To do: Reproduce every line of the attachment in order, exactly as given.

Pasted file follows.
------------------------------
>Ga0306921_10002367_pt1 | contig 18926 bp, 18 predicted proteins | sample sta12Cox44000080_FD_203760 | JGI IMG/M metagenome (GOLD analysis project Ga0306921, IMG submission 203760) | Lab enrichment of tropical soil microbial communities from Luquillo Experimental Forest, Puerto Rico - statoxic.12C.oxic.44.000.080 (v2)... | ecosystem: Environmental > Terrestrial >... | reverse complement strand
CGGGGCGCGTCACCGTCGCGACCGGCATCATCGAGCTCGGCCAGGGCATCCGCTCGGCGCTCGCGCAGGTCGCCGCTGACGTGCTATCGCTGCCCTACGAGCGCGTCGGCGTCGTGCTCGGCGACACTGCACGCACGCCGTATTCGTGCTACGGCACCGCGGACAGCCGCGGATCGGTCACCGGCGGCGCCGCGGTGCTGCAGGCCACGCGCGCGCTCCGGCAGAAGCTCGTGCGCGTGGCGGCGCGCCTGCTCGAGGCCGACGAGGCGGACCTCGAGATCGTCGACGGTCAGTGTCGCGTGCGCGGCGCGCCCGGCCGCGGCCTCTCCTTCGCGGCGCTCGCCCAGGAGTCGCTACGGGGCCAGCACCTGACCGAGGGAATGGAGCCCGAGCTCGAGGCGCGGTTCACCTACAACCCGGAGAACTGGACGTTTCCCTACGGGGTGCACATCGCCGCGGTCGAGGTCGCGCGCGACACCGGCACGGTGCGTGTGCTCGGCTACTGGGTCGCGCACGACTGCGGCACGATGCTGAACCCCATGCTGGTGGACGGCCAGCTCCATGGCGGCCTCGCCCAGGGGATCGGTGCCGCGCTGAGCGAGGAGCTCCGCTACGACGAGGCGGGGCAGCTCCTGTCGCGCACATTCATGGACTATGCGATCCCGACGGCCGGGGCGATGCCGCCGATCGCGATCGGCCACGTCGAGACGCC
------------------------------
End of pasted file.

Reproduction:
>Ga0306921_10002367_pt1 | contig 18926 bp, 18 predicted proteins | sample sta12Cox44000080_FD_203760 | JGI IMG/M metagenome (GOLD analysis project Ga0306921, IMG submission 203760) | Lab enrichment of tropical soil microbial communities from Luquillo Experimental Forest, Puerto Rico - statoxic.12C.oxic.44.000.080 (v2)... | ecosystem: Environmental > Terrestrial >... | reverse complement strand
CGGGGCGCGTCACCGTCGCGACCGGCATCATCGAGCTCGGCCAGGGCATCCGCTCGGCGCTCGCGCAGGTCGCCGCTGACGTGCTATCGCTGCCCTACGAGCGCGTCGGCGTCGTGCTCGGCGACACTGCACGCACGCCGTATTCGTGCTACGGCACCGCGGACAGCCGCGGATCGGTCACCGGCGGCGCCGCGGTGCTGCAGGCCACGCGCGCGCTCCGGCAGAAGCTCGTGCGCGTGGCGGCGCGCCTGCTCGAGGCCGACGAGGCGGACCTCGAGATCGTCGACGGTCAGTGTCGCGTGCGCGGCGCGCCCGGCCGCGGCCTCTCCTTCGCGGCGCTCGCCCAGGAGTCGCTACGGGGCCAGCACCTGACCGAGGGAATGGAGCCCGAGCTCGAGGCGCGGTTCACCTACAACCCGGAGAACTGGACGTTTCCCTACGGGGTGCACATCGCCGCGGTCGAGGTCGCGCGCGACACCGGCACGGTGCGTGTGCTCGGCTACTGGGTCGCGCACGACTGCGGCACGATGCTGAACCCCATGCTGGTGGACGGCCAGCTCCATGGCGGCCTCGCCCAGGGGATCGGTGCCGCGCTGAGCGAGGAGCTCCGCTACGACGAGGCGGGGCAGCTCCTGTCGCGCACATTCATGGACTATGCGATCCCGACGGCCGGGGCGATGCCGCCGATCGCGATCGGCCACGTCGAGACGCC